Todd Nussen, Big History Teacher
New York, USA
It seems like there’s more material, more time periods to cover, more terms to remember, and more complex ideas to understand. If the Big History curriculum is overwhelming, why would we bombard students with it?
This is a valid question. Those of us who have been teaching Big History to students with diverse learning needs and abilities know that this dynamic curriculum can allow all learners to master advanced writing strategies, evaluate and utilize new information, and discover the connections between science and the humanities. BHP course resources and activities are adaptable and shareable, and help teachers meet the needs and abilities of students with Individualized Education Programs (IEPs). I’ll outline a few of my (and my students’!) favorite features.
Each Big History article is available in at least four Lexile levels. Special-education teachers, speech-language pathologists, and hearing specialists at my school love this feature. So do students—they can challenge themselves by reading the same article at higher levels, or lower the Lexile level, if needed. And they can do this with just a few clicks (or taps) from their student view of the course. I like that students can check out the readings in higher levels—it gives them a goal to shoot for, while providing some of the steps for getting there. For students who are visually impaired, each unit comes with a text reader file, a Word document that contains all of the unit’s articles (in all Lexile levels). This text reader document is compatible with text-to-speech tools.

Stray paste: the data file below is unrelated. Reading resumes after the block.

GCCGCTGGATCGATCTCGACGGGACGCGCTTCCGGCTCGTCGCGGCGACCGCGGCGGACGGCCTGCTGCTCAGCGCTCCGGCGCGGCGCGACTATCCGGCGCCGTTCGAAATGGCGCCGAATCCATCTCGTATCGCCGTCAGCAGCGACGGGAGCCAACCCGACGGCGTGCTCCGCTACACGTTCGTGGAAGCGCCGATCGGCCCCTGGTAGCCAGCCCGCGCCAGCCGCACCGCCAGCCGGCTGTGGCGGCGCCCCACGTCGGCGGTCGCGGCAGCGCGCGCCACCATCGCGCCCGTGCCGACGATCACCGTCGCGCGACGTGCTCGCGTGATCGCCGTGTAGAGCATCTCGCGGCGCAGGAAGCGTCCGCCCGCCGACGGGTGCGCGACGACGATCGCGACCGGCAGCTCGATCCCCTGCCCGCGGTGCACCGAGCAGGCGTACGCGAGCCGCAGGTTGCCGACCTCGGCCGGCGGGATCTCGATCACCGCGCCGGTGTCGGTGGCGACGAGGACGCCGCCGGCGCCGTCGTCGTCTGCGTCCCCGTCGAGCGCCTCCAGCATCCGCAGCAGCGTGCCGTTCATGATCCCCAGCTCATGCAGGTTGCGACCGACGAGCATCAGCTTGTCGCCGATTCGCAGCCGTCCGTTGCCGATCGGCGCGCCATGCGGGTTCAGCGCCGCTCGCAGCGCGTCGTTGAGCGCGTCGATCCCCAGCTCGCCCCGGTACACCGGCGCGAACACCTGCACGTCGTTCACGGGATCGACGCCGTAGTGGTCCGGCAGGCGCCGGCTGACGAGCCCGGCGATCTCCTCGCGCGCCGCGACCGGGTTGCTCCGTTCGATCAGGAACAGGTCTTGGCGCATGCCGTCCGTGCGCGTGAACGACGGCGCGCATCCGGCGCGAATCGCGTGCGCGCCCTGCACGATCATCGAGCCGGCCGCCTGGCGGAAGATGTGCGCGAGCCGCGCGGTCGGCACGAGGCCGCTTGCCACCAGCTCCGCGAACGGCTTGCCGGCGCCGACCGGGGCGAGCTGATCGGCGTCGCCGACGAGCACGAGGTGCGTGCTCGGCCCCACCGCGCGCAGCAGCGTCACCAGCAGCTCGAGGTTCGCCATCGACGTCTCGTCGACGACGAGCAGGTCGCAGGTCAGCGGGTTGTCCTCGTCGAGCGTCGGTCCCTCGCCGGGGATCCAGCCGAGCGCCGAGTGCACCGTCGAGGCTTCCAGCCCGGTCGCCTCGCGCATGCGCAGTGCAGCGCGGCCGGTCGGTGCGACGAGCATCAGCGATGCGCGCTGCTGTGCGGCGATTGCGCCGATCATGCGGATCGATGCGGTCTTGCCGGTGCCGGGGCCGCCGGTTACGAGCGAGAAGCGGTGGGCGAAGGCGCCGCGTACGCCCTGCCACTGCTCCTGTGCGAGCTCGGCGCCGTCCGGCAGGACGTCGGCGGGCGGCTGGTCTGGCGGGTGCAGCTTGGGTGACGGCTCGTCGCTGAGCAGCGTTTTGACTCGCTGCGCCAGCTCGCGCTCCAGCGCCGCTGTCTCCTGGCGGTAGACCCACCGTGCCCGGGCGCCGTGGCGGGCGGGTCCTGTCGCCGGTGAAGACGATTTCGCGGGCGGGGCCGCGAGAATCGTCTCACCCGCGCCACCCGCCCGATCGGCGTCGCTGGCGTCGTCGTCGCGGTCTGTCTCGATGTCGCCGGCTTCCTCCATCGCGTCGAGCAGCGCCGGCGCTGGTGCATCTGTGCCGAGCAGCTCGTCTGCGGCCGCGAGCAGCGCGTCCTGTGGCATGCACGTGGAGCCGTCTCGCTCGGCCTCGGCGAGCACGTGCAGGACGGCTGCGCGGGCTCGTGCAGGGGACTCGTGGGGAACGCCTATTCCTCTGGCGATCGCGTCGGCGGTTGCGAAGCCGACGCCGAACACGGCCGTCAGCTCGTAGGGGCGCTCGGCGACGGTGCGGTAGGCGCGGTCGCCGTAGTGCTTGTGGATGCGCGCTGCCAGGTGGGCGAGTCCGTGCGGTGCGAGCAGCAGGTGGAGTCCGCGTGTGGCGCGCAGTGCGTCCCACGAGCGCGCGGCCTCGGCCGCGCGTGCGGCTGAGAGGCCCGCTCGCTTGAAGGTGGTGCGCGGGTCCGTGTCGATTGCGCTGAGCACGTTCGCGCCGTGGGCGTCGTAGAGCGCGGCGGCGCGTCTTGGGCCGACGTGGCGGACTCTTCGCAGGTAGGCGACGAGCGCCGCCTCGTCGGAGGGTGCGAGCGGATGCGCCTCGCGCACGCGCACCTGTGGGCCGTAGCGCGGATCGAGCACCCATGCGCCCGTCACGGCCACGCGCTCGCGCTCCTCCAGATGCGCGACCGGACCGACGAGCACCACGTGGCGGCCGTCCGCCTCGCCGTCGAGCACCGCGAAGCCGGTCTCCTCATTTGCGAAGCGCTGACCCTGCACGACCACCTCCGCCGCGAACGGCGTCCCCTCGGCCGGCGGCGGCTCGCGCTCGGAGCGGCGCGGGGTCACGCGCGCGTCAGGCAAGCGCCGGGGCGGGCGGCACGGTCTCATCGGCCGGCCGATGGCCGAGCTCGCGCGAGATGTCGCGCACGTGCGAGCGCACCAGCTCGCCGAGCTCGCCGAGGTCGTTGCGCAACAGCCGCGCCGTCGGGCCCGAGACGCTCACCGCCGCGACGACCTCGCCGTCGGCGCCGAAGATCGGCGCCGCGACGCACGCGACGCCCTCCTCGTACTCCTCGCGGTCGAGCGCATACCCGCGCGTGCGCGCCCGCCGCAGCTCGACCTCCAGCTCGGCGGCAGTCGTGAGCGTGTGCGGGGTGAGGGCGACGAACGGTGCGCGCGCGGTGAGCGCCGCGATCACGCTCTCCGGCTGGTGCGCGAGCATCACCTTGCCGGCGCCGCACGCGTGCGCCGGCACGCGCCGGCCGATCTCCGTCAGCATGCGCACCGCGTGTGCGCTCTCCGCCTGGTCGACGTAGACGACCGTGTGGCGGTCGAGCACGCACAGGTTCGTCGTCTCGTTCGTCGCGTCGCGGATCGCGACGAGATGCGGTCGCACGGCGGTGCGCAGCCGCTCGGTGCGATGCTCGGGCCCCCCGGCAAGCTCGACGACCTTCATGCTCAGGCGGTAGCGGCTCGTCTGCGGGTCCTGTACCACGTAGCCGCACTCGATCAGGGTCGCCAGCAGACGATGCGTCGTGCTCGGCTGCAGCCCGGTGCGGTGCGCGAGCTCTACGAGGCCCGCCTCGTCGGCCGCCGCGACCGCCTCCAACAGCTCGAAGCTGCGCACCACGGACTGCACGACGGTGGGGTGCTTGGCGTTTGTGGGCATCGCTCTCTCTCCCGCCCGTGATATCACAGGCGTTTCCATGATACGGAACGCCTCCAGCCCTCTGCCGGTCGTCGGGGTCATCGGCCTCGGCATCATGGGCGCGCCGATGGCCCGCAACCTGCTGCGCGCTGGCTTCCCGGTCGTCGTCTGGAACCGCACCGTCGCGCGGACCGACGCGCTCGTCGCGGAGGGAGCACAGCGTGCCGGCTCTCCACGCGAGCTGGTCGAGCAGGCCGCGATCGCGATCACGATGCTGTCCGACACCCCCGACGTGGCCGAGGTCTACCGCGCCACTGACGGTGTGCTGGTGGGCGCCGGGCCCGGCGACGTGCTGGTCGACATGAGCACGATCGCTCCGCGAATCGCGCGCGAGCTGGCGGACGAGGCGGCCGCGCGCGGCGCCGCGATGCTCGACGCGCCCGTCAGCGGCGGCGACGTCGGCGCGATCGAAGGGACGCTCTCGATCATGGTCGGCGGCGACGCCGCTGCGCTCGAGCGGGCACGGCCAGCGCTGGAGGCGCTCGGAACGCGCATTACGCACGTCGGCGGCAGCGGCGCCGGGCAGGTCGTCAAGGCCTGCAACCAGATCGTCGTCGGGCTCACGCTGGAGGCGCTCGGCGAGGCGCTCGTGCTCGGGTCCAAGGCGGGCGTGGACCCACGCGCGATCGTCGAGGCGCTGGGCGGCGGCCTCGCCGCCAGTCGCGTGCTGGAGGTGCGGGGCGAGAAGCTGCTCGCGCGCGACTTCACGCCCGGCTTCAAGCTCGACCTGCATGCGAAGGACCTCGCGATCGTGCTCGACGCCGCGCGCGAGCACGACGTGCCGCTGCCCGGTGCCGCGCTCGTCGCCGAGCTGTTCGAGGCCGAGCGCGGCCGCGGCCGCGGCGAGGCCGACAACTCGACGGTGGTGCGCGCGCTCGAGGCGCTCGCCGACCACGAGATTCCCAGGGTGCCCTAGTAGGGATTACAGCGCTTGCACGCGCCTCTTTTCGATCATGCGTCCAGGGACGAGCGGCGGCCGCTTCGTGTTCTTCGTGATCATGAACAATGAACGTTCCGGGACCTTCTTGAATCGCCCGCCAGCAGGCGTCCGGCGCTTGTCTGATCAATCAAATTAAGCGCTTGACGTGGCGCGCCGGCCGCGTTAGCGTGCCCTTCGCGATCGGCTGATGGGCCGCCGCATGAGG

IEP accommodations often allow students to request a copy of class notes. The downloadable unit slides help with this. The unit slides outline the key ideas and terms for each activity, article, and video in the unit (in both PDF and PowerPoint format). If a student is shaky on a concept, they can refer back to these (or support staff can help them to do so). The course website also allows students to download the articles, vocabulary lists, and infographics used in class. In addition, each unit includes “Other Materials” and “Web Links” Sections. Even if you don’t wind up using material from these sections in class, special-education teachers and support staff will find that they provide additional resources that help reinforce ideas and vocabulary.
BHP course videos also have useful scaffolding features built in. The ellipses icon on each video leads to the transcript, notebook, and Text Genome tools. Students can download transcripts from their course view, or teachers can print them out ahead of time. You can get creative here—I’ve instructed students to use transcripts before, during, and after viewing videos. It’s a good way to encourage close and active reading of video content. It also conveniently includes time stamps to help students follow along, and highlights key vocabulary terms. The notebook tool offers the same transcript, but includes an area students can use to take notes and answer guiding questions. Text Genome reports help students make sense of critical words by pointing to the cluster, semantic network, and word family of each. There are vocabulary activities in each unit that are a nice complement to these.
Yes, the BHP website can look intimidating at first. But there are many convenient tools and features built in that help scaffold the content for students. While these are especially helpful for meeting the IEP requirements of students with special needs and abilities, I find all my learners benefit from them.
About the author: Todd Nussen has been teaching world history for more than 10 years at Oceanside High School in New York. His schedule includes two ninth-grade BHP classes. Each 40-minute class has about 60 students.